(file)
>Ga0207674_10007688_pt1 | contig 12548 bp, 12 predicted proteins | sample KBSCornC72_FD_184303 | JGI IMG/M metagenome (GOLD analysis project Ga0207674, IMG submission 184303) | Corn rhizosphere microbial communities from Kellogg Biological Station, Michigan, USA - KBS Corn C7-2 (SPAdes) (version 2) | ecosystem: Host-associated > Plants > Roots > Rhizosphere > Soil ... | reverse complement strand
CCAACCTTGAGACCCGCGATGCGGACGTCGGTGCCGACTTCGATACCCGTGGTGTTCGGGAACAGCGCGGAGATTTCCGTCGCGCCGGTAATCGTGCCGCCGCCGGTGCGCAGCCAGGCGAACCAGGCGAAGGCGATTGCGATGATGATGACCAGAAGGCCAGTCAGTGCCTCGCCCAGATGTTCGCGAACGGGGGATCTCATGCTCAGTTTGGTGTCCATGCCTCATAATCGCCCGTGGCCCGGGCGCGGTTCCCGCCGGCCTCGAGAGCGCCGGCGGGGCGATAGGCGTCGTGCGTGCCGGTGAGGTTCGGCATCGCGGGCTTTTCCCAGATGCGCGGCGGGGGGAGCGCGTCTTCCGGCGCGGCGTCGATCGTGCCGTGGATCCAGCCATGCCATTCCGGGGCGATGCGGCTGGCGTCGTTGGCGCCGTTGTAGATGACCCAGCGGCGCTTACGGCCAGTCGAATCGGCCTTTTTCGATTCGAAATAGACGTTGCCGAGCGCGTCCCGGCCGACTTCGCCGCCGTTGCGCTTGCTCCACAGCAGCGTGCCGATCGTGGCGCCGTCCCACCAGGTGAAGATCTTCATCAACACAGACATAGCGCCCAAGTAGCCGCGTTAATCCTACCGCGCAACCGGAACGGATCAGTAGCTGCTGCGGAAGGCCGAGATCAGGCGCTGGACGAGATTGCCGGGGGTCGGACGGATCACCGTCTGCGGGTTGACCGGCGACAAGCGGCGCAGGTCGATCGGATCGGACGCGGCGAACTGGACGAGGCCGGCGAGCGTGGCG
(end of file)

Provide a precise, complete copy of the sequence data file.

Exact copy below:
>Ga0207674_10007688_pt1 | contig 12548 bp, 12 predicted proteins | sample KBSCornC72_FD_184303 | JGI IMG/M metagenome (GOLD analysis project Ga0207674, IMG submission 184303) | Corn rhizosphere microbial communities from Kellogg Biological Station, Michigan, USA - KBS Corn C7-2 (SPAdes) (version 2) | ecosystem: Host-associated > Plants > Roots > Rhizosphere > Soil ... | reverse complement strand
CCAACCTTGAGACCCGCGATGCGGACGTCGGTGCCGACTTCGATACCCGTGGTGTTCGGGAACAGCGCGGAGATTTCCGTCGCGCCGGTAATCGTGCCGCCGCCGGTGCGCAGCCAGGCGAACCAGGCGAAGGCGATTGCGATGATGATGACCAGAAGGCCAGTCAGTGCCTCGCCCAGATGTTCGCGAACGGGGGATCTCATGCTCAGTTTGGTGTCCATGCCTCATAATCGCCCGTGGCCCGGGCGCGGTTCCCGCCGGCCTCGAGAGCGCCGGCGGGGCGATAGGCGTCGTGCGTGCCGGTGAGGTTCGGCATCGCGGGCTTTTCCCAGATGCGCGGCGGGGGGAGCGCGTCTTCCGGCGCGGCGTCGATCGTGCCGTGGATCCAGCCATGCCATTCCGGGGCGATGCGGCTGGCGTCGTTGGCGCCGTTGTAGATGACCCAGCGGCGCTTACGGCCAGTCGAATCGGCCTTTTTCGATTCGAAATAGACGTTGCCGAGCGCGTCCCGGCCGACTTCGCCGCCGTTGCGCTTGCTCCACAGCAGCGTGCCGATCGTGGCGCCGTCCCACCAGGTGAAGATCTTCATCAACACAGACATAGCGCCCAAGTAGCCGCGTTAATCCTACCGCGCAACCGGAACGGATCAGTAGCTGCTGCGGAAGGCCGAGATCAGGCGCTGGACGAGATTGCCGGGGGTCGGACGGATCACCGTCTGCGGGTTGACCGGCGACAAGCGGCGCAGGTCGATCGGATCGGACGCGGCGAACTGGACGAGGCCGGCGAGCGTGGCG